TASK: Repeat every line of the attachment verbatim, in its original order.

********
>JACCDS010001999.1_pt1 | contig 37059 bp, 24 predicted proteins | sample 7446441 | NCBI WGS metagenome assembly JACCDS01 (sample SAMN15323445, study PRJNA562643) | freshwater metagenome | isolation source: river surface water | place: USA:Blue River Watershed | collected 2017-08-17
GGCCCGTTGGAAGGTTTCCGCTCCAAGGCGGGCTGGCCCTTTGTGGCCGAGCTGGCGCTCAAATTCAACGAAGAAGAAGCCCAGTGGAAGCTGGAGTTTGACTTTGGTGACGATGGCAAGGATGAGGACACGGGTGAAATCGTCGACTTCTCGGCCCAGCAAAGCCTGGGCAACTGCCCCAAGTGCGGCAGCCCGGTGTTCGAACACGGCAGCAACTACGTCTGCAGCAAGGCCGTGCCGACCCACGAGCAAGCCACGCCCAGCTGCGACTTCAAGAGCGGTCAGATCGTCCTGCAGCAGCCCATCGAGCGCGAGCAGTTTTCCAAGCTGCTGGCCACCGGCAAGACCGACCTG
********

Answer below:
>JACCDS010001999.1_pt1 | contig 37059 bp, 24 predicted proteins | sample 7446441 | NCBI WGS metagenome assembly JACCDS01 (sample SAMN15323445, study PRJNA562643) | freshwater metagenome | isolation source: river surface water | place: USA:Blue River Watershed | collected 2017-08-17
GGCCCGTTGGAAGGTTTCCGCTCCAAGGCGGGCTGGCCCTTTGTGGCCGAGCTGGCGCTCAAATTCAACGAAGAAGAAGCCCAGTGGAAGCTGGAGTTTGACTTTGGTGACGATGGCAAGGATGAGGACACGGGTGAAATCGTCGACTTCTCGGCCCAGCAAAGCCTGGGCAACTGCCCCAAGTGCGGCAGCCCGGTGTTCGAACACGGCAGCAACTACGTCTGCAGCAAGGCCGTGCCGACCCACGAGCAAGCCACGCCCAGCTGCGACTTCAAGAGCGGTCAGATCGTCCTGCAGCAGCCCATCGAGCGCGAGCAGTTTTCCAAGCTGCTGGCCACCGGCAAGACCGACCTG